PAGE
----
Ad-hoc and real-time planning enable a flexible response to shifting supply or demand conditions. Planning becomes a continuous process that may respond dynamically to changing requirements or restrictions, with the reduction of planning cycles and frozen periods (such as real-time production capacity feedback from machines). Increased delivery process flexibility after the products are shipped enables clients to reroute shipments to the most practical location.

The flexibility of the supply chain organisation is increased through new business models, such as Supply Chain as a Service for transport management tasks. Instead of having the resources and competencies in-house, supply chain can be purchased as a service and paid for per usage. Service providers can generate economies of scale, economies of scope, and appealing outsourcing options thanks to their specialisation and focus.

For instance, the "Uberization" of transport would involve crowd-sourced, adaptable transport capacity, which will greatly improve the agility of distribution networks.

More Granular & Customised products:

Customers are continually asking for products that are more and more customised. That gives micro segmentation a significant push, and mass customisation concepts will eventually be put into practise. Customers are managed in much smaller groups, and a wide range of appropriate products will be provided. Customers can now choose from a variety of "logistics menus" to choose the one that best suits their requirements. Companies may effectively manage the last mile for single and high-value dense packages thanks to new transport concepts like drone delivery.

More Accurate & Complete Supply Chain transparency:

The newest generation of performance management solutions offers real-time, complete supply chain transparency. The range of information includes very detailed process data, such as the precise location of vehicles in the network, as well as synthesised top-level KPIs, such as overall service level. This collection of information offers a common information foundation for all supply chain roles and degrees of seniority. All stakeholders may steer and make decisions based on the same information thanks to the "supply chain cloud's” integration of data from suppliers, service providers, etc.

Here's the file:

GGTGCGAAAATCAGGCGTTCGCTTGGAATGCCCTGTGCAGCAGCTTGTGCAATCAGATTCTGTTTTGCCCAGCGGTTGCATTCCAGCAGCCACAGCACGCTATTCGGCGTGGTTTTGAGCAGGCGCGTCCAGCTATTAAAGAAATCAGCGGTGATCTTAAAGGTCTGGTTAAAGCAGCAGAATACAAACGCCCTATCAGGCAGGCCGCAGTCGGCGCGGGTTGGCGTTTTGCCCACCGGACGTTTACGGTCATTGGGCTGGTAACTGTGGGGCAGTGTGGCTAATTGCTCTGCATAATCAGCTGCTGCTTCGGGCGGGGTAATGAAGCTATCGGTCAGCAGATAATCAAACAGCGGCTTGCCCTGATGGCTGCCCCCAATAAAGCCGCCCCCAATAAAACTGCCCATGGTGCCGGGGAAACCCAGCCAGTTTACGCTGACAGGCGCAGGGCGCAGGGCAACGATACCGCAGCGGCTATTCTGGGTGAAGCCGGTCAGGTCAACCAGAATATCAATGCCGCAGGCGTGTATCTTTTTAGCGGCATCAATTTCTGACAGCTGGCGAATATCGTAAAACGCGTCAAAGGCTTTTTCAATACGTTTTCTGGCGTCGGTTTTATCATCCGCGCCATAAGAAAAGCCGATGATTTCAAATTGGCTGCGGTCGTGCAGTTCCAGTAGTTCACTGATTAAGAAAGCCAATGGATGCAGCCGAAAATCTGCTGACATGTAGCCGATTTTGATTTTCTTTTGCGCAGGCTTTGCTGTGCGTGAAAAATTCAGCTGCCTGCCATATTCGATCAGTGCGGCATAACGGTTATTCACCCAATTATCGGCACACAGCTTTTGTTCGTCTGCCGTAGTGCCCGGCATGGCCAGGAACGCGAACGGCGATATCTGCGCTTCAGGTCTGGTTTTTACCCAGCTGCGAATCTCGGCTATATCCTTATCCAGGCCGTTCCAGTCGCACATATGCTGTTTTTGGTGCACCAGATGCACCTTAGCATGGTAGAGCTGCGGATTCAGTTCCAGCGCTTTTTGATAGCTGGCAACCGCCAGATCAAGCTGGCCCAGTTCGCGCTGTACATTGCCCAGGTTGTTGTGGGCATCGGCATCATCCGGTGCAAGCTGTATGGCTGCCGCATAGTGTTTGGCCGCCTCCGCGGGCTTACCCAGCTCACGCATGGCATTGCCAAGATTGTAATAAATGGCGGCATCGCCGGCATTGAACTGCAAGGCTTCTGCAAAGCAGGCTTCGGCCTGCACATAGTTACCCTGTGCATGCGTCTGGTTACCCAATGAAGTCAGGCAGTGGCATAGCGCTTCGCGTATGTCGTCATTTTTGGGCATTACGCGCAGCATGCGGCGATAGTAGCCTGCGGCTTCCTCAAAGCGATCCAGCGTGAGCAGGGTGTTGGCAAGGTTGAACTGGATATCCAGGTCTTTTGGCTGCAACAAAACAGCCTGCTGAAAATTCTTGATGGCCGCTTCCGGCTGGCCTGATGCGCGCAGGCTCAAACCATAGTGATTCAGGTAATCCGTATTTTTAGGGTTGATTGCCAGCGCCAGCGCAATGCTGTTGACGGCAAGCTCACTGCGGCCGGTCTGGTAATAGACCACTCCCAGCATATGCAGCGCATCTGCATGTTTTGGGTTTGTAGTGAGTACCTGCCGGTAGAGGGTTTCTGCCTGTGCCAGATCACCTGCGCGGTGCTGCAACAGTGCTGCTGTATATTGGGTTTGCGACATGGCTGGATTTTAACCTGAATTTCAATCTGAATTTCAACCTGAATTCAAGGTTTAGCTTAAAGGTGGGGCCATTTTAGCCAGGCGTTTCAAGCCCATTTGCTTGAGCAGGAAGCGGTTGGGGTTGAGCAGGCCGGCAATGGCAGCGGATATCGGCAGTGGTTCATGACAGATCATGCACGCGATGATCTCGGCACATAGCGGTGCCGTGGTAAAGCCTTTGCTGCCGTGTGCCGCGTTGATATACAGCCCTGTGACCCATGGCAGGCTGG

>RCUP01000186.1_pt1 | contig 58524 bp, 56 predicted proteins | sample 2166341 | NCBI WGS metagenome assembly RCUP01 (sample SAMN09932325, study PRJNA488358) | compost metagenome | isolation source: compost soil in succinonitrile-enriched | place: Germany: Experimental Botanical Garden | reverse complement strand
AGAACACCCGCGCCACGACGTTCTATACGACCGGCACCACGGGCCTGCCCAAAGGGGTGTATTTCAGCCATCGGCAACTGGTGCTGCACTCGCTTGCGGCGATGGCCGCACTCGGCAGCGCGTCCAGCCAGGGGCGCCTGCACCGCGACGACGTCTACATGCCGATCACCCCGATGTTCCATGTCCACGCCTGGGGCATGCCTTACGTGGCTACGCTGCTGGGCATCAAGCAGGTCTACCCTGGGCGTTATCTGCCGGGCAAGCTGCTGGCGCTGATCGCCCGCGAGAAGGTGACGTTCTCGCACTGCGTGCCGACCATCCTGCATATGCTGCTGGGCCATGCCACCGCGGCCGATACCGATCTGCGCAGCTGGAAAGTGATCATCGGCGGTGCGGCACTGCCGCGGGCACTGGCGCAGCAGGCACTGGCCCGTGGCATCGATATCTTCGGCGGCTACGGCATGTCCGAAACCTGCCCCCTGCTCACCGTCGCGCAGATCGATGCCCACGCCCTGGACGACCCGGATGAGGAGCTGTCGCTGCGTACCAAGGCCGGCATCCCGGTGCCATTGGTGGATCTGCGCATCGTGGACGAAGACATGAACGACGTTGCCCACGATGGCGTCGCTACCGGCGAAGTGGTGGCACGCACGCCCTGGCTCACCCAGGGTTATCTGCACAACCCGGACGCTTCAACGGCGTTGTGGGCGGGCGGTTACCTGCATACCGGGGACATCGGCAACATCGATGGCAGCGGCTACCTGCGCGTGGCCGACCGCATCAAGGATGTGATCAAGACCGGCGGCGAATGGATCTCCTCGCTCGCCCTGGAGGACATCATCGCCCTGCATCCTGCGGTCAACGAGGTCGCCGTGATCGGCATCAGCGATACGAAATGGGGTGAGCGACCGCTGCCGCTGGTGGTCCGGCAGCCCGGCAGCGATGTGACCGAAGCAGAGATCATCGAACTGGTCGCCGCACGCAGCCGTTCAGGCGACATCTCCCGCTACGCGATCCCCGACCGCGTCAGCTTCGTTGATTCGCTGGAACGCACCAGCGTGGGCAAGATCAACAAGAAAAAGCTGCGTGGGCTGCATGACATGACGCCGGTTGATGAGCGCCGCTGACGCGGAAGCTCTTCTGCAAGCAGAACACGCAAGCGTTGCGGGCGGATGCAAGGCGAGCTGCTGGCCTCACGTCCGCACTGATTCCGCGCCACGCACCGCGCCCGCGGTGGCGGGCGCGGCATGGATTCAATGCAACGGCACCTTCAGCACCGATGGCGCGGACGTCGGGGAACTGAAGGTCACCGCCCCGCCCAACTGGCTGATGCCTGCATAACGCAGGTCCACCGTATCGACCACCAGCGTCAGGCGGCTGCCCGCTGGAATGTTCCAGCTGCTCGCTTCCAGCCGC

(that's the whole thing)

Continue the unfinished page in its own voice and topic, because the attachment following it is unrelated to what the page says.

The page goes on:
Targets are automatically set using clean-sheet models for storage, delivery, or inventory in digital performance management systems. Systems will automatically reduce targets that can no longer be attained to a reasonable ambition level in order to maintain the aspiration of targets even in the event of supply chain disruptions. Performance management systems will "learn" to detect risks or anomalies automatically and will adjust supply chain parameters using a closed-loop learning strategy to reduce them. As a result, the control tower for automatic performance management is able to handle a wide range of exceptions without the need for human intervention and to only use the services of a human planner for novel or disruptive situations. As a result, a supply chain is constantly moving closer to its efficient frontier.

The transformation into a digital supply chain requires two key enablers - capabilities and environment. Capabilities regarding digitization need to be built in the organization (see the chapter on capability building) but typically also require targeted recruiting of specialist profiles. The second key prerequisite is the implementation of a two-speed architecture/organization. This means that while the organization and IT landscape are established, an innovation environment with a start-up culture has to be created.